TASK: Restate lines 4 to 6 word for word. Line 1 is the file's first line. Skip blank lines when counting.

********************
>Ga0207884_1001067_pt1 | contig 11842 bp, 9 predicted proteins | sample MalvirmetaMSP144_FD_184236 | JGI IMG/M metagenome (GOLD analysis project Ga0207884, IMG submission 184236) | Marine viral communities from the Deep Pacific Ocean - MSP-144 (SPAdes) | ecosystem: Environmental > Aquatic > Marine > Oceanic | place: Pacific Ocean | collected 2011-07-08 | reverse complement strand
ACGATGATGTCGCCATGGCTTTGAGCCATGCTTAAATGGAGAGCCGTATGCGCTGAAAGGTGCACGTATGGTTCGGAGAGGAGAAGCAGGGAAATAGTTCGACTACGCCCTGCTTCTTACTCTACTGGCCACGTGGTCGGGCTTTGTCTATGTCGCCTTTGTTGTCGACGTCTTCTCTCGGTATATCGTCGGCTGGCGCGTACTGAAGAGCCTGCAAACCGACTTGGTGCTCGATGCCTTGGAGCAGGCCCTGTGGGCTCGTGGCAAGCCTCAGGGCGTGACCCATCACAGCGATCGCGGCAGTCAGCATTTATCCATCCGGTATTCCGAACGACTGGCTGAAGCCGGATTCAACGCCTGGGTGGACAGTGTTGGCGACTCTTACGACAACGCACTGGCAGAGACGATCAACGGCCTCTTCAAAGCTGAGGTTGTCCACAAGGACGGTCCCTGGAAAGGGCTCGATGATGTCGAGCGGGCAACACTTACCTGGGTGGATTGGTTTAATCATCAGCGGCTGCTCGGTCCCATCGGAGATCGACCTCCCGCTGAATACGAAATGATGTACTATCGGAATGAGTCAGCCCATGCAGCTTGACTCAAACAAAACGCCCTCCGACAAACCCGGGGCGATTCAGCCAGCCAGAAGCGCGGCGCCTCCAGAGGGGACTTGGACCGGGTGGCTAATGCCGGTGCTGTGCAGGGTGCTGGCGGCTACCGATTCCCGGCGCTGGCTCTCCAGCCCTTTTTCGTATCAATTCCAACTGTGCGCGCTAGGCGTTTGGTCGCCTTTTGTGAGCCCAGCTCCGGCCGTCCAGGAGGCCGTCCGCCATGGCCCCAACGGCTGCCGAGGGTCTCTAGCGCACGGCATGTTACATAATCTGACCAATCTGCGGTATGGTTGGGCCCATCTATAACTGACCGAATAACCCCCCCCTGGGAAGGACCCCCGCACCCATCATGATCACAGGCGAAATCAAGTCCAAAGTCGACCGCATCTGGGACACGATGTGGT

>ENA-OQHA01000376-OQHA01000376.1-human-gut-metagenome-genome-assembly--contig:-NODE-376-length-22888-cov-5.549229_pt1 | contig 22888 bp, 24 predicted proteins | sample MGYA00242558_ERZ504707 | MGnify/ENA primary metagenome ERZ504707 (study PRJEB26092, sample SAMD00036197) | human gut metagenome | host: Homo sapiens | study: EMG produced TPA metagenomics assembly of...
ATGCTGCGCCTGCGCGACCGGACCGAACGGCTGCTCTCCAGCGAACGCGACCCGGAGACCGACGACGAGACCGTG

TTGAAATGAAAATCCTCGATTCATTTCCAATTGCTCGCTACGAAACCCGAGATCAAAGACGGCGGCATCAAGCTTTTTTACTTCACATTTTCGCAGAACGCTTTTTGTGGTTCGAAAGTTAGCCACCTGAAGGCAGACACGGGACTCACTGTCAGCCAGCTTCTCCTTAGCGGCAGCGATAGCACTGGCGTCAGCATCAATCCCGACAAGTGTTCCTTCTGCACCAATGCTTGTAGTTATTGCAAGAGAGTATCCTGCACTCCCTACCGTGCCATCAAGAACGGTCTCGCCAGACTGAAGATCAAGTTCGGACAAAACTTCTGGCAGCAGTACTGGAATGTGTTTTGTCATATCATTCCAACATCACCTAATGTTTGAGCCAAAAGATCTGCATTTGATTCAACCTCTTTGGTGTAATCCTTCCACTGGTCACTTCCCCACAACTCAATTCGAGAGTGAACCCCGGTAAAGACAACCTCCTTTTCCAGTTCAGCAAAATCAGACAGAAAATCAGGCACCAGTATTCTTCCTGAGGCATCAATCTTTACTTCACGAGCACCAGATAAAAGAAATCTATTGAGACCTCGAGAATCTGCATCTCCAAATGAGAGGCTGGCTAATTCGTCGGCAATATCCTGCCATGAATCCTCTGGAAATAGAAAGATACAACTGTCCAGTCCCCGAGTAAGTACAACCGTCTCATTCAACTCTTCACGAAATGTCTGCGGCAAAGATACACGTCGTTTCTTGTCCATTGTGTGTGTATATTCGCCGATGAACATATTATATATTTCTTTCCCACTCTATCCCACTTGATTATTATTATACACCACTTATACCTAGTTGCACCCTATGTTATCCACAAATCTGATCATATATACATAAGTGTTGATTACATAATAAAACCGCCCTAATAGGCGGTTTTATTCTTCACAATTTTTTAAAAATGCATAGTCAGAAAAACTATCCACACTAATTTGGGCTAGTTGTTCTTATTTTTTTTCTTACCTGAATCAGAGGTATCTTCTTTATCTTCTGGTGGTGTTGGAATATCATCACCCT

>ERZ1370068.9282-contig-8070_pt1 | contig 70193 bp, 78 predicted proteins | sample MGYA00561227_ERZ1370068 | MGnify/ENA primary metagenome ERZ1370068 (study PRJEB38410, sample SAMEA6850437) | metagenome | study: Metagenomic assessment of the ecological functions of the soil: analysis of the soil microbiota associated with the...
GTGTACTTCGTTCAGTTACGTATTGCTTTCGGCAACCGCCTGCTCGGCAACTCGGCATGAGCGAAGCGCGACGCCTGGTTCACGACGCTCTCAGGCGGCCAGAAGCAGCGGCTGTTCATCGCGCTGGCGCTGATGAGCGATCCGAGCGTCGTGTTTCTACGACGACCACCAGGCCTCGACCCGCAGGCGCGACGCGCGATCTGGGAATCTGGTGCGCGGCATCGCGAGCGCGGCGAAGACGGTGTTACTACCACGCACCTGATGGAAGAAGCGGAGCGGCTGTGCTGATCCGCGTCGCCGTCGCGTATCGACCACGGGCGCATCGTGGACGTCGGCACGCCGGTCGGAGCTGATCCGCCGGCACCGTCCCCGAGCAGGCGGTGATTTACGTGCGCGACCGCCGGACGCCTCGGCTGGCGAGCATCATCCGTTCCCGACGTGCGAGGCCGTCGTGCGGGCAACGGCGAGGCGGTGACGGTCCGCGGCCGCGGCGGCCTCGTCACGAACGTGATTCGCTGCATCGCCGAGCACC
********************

ATGCTGCGCCTGCGCGACCGGACCGAACGGCTGCTCTCCAGCGAACGCGACCCGGAGACCGACGACGAGACCGTG

TTGAAATGAAAATCCTCGATTCATTTCCAATTGCTCGCTACGAAACCCGAGATCAAAGACGGCGGCATCAAGCTTTTTTACTTCACATTTTCGCAGAACGCTTTTTGTGGTTCGAAAGTTAGCCACCTGAAGGCAGACACGGGACTCACTGTCAGCCAGCTTCTCCTTAGCGGCAGCGATAGCACTGGCGTCAGCATCAATCCCGACAAGTGTTCCTTCTGCACCAATGCTTGTAGTTATTGCAAGAGAGTATCCTGCACTCCCTACCGTGCCATCAAGAACGGTCTCGCCAGACTGAAGATCAAGTTCGGACAAAACTTCTGGCAGCAGTACTGGAATGTGTTTTGTCATATCATTCCAACATCACCTAATGTTTGAGCCAAAAGATCTGCATTTGATTCAACCTCTTTGGTGTAATCCTTCCACTGGTCACTTCCCCACAACTCAATTCGAGAGTGAACCCCGGTAAAGACAACCTCCTTTTCCAGTTCAGCAAAATCAGACAGAAAATCAGGCACCAGTATTCTTCCTGAGGCATCAATCTTTACTTCACGAGCACCAGATAAAAGAAATCTATTGAGACCTCGAGAATCTGCATCTCCAAATGAGAGGCTGGCTAATTCGTCGGCAATATCCTGCCATGAATCCTCTGGAAATAGAAAGATACAACTGTCCAGTCCCCGAGTAAGTACAACCGTCTCATTCAACTCTTCACGAAATGTCTGCGGCAAAGATACACGTCGTTTCTTGTCCATTGTGTGTGTATATTCGCCGATGAACATATTATATATTTCTTTCCCACTCTATCCCACTTGATTATTATTATACACCACTTATACCTAGTTGCACCCTATGTTATCCACAAATCTGATCATATATACATAAGTGTTGATTACATAATAAAACCGCCCTAATAGGCGGTTTTATTCTTCACAATTTTTTAAAAATGCATAGTCAGAAAAACTATCCACACTAATTTGGGCTAGTTGTTCTTATTTTTTTTCTTACCTGAATCAGAGGTATCTTCTTTATCTTCTGGTGGTGTTGGAATATCATCACCCT

>ERZ1370068.9282-contig-8070_pt1 | contig 70193 bp, 78 predicted proteins | sample MGYA00561227_ERZ1370068 | MGnify/ENA primary metagenome ERZ1370068 (study PRJEB38410, sample SAMEA6850437) | metagenome | study: Metagenomic assessment of the ecological functions of the soil: analysis of the soil microbiota associated with the...